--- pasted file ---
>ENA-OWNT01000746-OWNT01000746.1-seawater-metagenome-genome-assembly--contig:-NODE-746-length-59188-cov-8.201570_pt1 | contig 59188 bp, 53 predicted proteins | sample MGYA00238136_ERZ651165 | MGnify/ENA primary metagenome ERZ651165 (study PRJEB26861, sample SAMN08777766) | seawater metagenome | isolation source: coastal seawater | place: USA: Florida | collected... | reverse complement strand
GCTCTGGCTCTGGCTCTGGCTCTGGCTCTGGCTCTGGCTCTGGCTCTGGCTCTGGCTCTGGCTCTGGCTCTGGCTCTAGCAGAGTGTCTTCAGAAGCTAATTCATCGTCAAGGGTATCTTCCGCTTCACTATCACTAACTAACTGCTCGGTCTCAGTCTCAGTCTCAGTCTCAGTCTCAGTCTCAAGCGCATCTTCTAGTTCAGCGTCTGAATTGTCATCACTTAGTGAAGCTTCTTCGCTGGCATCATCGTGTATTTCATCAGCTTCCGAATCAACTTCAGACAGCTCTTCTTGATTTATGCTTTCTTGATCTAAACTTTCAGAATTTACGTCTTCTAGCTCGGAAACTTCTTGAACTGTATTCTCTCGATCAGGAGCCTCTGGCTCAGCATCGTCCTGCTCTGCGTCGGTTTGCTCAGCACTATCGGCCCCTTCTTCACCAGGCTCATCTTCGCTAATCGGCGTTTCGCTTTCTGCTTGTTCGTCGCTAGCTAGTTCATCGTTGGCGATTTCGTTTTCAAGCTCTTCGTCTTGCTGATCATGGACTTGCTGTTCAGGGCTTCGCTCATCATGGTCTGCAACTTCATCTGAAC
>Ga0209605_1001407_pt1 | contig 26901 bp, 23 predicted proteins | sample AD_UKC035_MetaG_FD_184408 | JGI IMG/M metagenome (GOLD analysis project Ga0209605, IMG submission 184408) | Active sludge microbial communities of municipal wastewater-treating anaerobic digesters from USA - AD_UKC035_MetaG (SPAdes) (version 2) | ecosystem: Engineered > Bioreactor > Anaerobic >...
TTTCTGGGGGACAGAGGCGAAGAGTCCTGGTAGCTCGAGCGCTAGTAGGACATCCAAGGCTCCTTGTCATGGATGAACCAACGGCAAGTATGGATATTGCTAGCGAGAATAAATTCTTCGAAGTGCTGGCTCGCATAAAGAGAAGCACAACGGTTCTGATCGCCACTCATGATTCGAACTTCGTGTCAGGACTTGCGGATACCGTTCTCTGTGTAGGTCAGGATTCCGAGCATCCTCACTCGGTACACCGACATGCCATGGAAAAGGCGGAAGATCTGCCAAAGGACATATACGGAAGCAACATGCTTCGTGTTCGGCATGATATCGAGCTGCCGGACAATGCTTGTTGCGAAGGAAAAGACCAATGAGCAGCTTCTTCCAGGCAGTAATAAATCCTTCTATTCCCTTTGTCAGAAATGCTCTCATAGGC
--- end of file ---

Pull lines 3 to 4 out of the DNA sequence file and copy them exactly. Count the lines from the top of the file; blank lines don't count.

>Ga0209605_1001407_pt1 | contig 26901 bp, 23 predicted proteins | sample AD_UKC035_MetaG_FD_184408 | JGI IMG/M metagenome (GOLD analysis project Ga0209605, IMG submission 184408) | Active sludge microbial communities of municipal wastewater-treating anaerobic digesters from USA - AD_UKC035_MetaG (SPAdes) (version 2) | ecosystem: Engineered > Bioreactor > Anaerobic >...
TTTCTGGGGGACAGAGGCGAAGAGTCCTGGTAGCTCGAGCGCTAGTAGGACATCCAAGGCTCCTTGTCATGGATGAACCAACGGCAAGTATGGATATTGCTAGCGAGAATAAATTCTTCGAAGTGCTGGCTCGCATAAAGAGAAGCACAACGGTTCTGATCGCCACTCATGATTCGAACTTCGTGTCAGGACTTGCGGATACCGTTCTCTGTGTAGGTCAGGATTCCGAGCATCCTCACTCGGTACACCGACATGCCATGGAAAAGGCGGAAGATCTGCCAAAGGACATATACGGAAGCAACATGCTTCGTGTTCGGCATGATATCGAGCTGCCGGACAATGCTTGTTGCGAAGGAAAAGACCAATGAGCAGCTTCTTCCAGGCAGTAATAAATCCTTCTATTCCCTTTGTCAGAAATGCTCTCATAGGC